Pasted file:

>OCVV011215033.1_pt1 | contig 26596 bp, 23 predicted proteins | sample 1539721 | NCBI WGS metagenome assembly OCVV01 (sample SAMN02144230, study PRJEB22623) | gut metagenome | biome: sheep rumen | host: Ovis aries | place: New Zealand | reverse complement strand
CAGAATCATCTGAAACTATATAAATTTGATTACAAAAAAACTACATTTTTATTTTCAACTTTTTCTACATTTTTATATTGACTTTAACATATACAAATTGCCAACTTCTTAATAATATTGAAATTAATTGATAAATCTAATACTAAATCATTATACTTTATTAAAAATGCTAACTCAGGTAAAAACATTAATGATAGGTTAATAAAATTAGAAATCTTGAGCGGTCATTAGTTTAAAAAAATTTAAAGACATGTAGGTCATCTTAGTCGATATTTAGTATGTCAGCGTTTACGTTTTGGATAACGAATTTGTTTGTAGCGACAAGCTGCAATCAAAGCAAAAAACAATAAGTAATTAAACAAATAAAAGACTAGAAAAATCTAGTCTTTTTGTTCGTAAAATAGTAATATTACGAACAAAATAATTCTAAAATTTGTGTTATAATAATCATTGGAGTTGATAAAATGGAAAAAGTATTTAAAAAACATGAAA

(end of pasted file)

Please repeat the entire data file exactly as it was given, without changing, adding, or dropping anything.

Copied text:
>OCVV011215033.1_pt1 | contig 26596 bp, 23 predicted proteins | sample 1539721 | NCBI WGS metagenome assembly OCVV01 (sample SAMN02144230, study PRJEB22623) | gut metagenome | biome: sheep rumen | host: Ovis aries | place: New Zealand | reverse complement strand
CAGAATCATCTGAAACTATATAAATTTGATTACAAAAAAACTACATTTTTATTTTCAACTTTTTCTACATTTTTATATTGACTTTAACATATACAAATTGCCAACTTCTTAATAATATTGAAATTAATTGATAAATCTAATACTAAATCATTATACTTTATTAAAAATGCTAACTCAGGTAAAAACATTAATGATAGGTTAATAAAATTAGAAATCTTGAGCGGTCATTAGTTTAAAAAAATTTAAAGACATGTAGGTCATCTTAGTCGATATTTAGTATGTCAGCGTTTACGTTTTGGATAACGAATTTGTTTGTAGCGACAAGCTGCAATCAAAGCAAAAAACAATAAGTAATTAAACAAATAAAAGACTAGAAAAATCTAGTCTTTTTGTTCGTAAAATAGTAATATTACGAACAAAATAATTCTAAAATTTGTGTTATAATAATCATTGGAGTTGATAAAATGGAAAAAGTATTTAAAAAACATGAAA